Sweeping financial aid legislation to address the economic fallout of the COVID-19 pandemic — the Coronavirus Aid, Relief, and Economic Security (CARES) Act — includes compensation limits for highly-paid employees at businesses that receive certain forms of federal assistance under the Act. Eligible businesses are also subject to workforce retention requirements, and restrictions on share buybacks and dividend payments.
Executive pay limits, workforce retention requirements, and restrictions on share buybacks and dividend payments apply to two forms of assistance under Title IV of the Act: loans/loan guarantees to eligible businesses (including air carriers, businesses critical to national security, and other US businesses) and payroll support for air carriers and their contractors.
The Act authorizes federal loans, guarantees and other investments to support “eligible businesses,” states and municipalities of up to $500 billion as follows:
• Passenger and cargo air carriers ($29 billion)
• Businesses critical to national security ($17 billion)
• Other US businesses, states, and municipalities that haven’t received adequate economic relief under the Act ($454 billion) — this aid will be provided through Federal Reserve programs
As part of the last category, Treasury will “endeavor to” implement a loan program for mid-sized businesses (including non-profits) with between 500 and 10,000 employees.
Assistance (generally in the form of “direct loans” or loan guarantees) is contingent on the businesses agreeing to certain compensation, worker protection, and/or governance conditions. These conditions can be waived by the Treasury Secretary (but only for businesses other than air carriers or businesses critical to national security) in certain situations.
The Act provides up to $32 billion in payments for payroll support (assistance with paying employee wages, salaries and benefits) as follows:
• Air carriers ($29 billion)
• Air carrier contractors ($3 billion).
Businesses receiving payroll support must agree to more stringent conditions than those required for loans, and assistance may be clawed back for failure to comply.
Eligible businesses that receive loans or loan guarantees must agree to compensation limits. Generally, the following limits apply from the date of the loan agreement until one year after the loan is repaid:
• Officers and employees whose calendar-year 2019 total compensation (salary, bonuses, stock awards, and other financial benefits) exceeded $425,000 (other than current union employees) may not receive:
- Total compensation that exceeds, during any 12 consecutive months, the total compensation the officer or employee received in 2019
- Severance pay or other termination benefits that exceeds two times the maximum total compensation the officer or employee received in 2019
• Officers and employees whose calendar-year 2019 total compensation exceeded $3,000,000 may not receive, during any 12 consecutive months, total compensation exceeding the sum of:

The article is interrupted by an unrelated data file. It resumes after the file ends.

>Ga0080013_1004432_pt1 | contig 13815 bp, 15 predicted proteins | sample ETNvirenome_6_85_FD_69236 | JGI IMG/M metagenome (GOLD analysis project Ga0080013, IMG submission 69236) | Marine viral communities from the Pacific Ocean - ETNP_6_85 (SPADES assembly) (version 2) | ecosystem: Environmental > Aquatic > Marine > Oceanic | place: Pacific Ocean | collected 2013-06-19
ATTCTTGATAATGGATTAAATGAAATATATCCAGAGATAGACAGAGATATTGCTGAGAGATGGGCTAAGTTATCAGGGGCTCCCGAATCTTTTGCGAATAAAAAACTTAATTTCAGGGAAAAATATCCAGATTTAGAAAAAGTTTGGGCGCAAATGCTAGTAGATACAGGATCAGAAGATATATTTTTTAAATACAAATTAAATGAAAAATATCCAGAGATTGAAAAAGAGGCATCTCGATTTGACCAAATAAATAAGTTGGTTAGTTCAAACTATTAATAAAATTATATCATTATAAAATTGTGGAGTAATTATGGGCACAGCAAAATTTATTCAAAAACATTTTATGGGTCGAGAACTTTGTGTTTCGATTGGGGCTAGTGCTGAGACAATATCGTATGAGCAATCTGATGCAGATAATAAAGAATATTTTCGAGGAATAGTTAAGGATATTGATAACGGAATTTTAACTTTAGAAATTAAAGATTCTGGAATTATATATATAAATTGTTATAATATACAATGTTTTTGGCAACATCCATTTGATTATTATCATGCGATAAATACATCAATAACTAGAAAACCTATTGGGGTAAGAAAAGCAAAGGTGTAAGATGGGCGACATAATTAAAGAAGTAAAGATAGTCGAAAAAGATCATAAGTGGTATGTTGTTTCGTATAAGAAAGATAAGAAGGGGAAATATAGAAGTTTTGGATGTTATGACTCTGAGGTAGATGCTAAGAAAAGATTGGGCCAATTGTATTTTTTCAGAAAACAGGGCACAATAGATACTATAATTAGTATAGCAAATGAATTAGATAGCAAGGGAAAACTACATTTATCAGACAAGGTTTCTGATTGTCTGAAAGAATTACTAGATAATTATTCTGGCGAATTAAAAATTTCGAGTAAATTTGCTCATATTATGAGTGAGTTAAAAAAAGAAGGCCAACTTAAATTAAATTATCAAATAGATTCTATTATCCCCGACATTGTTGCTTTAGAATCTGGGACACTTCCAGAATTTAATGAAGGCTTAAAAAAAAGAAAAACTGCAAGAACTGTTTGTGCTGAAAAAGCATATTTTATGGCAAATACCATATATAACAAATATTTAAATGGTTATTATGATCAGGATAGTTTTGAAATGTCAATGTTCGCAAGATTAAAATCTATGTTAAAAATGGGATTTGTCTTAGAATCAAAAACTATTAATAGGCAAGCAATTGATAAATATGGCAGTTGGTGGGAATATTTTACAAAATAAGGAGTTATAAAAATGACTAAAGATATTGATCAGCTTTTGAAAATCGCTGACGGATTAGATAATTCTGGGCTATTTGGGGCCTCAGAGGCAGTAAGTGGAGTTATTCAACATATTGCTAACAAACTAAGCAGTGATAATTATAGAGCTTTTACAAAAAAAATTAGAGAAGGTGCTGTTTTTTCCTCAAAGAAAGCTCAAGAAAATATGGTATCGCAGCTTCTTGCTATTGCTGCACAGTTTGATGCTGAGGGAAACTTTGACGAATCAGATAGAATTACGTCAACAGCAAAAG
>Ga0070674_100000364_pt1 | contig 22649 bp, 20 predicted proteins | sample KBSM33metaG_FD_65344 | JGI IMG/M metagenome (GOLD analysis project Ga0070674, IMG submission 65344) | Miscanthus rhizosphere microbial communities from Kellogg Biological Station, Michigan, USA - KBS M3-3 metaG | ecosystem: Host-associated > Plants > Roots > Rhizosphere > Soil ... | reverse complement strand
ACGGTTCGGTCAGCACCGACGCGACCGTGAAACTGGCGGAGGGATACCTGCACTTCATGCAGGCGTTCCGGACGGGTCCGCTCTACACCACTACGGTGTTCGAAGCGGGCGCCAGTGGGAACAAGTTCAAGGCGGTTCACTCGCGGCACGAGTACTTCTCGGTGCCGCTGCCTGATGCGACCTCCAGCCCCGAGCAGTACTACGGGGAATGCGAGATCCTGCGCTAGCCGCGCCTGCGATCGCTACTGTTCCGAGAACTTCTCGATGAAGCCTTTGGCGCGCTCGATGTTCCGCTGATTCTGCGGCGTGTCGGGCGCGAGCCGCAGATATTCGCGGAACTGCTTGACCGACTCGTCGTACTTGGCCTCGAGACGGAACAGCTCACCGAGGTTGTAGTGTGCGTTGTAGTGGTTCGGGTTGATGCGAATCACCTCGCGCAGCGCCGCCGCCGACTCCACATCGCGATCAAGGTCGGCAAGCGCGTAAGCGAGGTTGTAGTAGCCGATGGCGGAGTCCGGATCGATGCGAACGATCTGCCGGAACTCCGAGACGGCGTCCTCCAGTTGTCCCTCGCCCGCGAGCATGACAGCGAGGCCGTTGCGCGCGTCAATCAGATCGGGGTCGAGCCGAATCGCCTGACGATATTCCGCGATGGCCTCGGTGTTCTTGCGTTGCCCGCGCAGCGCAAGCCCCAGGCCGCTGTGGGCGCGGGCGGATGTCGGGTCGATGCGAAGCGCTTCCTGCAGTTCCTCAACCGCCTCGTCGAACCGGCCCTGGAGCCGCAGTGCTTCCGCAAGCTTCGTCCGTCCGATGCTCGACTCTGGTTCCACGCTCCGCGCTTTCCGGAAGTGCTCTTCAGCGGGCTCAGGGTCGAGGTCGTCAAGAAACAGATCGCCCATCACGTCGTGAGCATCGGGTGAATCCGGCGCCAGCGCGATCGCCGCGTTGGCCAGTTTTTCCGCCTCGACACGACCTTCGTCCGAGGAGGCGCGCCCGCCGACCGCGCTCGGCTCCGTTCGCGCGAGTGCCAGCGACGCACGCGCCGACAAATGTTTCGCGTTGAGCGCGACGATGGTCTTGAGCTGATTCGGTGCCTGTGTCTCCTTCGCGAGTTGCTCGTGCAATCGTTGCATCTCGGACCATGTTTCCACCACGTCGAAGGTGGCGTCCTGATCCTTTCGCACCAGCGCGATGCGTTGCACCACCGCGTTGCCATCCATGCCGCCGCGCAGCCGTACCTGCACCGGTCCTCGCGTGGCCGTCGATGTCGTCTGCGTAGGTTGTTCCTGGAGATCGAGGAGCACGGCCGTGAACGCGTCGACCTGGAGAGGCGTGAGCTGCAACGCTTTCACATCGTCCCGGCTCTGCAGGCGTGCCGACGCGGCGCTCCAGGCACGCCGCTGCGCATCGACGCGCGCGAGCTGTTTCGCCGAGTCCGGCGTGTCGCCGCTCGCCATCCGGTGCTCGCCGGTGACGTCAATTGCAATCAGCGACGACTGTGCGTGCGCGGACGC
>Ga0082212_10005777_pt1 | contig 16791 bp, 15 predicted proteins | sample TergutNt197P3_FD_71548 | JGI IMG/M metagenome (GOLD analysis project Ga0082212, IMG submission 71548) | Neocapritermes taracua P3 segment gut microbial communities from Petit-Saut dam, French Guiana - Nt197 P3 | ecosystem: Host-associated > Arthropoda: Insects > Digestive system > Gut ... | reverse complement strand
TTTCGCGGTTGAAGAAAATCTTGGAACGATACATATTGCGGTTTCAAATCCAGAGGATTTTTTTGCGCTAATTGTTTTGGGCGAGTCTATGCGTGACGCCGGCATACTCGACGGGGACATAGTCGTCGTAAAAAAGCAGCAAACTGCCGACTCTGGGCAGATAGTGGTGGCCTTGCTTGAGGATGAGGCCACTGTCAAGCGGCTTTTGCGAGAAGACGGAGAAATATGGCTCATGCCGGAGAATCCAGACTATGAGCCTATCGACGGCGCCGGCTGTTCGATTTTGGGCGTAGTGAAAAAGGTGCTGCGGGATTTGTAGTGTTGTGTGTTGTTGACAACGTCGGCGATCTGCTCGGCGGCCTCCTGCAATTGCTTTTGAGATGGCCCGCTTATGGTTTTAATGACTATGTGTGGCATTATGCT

- $3,000,000 plus
- 50% of the excess over $3,000,000 of the total compensation received in 2019
Example: An employee whose 2019 total compensation was $5,000,000 couldn’t receive more than $4,000,000 in total compensation during any consecutive 12 months of the covered period ($3,000,000 + 50% of $2,000,000).
For air carriers and contractors receiving payroll support, these pay restrictions begin March 24, 2020 and end March 24, 2022.
• How are stock awards valued? Implementing regulations could use the proxy statement’s Summary Compensation Table definition, which is based on a stock award’s accounting grant date value.
• Does “maximum” total compensation (used for severance) have the same meaning as total compensation?
• How are 2019 and post-2019 hires treated?
• How do the limits apply to pre-existing agreements?
Businesses receiving assistance will need to identify, and track the compensation of, employees who earned more than $425,000 in calendar-year 2019.
Air carriers and businesses critical to national security that receive assistance must maintain their employment levels as of March 24, 2020 until Sept. 30, 2020 to the extent practicable. At a minimum, they can’t reduce employment levels by more than 10%.
For air carriers or contractors receiving payroll support, these requirements apply until Sept. 30, 2021, and such businesses must refrain from involuntary furloughs or reducing pay rates and benefits until Sept. 30, 2020.
• Will retain at least 90% of their workforce at full pay and benefits until Sept. 30, 2020
• Intend to restore at least 90% of their Feb. 1, 2020 workforce levels within four months of the end of the health crisis
• Won’t outsource or offshore jobs during the loan period plus two years
• Will remain neutral in union organizing efforts for the loan period and won’t breach collective bargaining agreements for two years after repayment
Generally, businesses receiving assistance may not repurchase shares or pay dividends from the date of the loan agreement until one year after the loan is repaid. For mid-sized businesses, this restriction appears to end when the loan is repaid.
For air carriers and contractors receiving payroll support, these prohibitions apply until Sept. 30, 2021.
Note: Mercer is not engaged in the practice of law, accounting or medicine. Any commentary in this article does not constitute and is not a substitute for legal, tax or medical advice. Readers of this article should consult a legal, tax or medical expert for advice on those matters.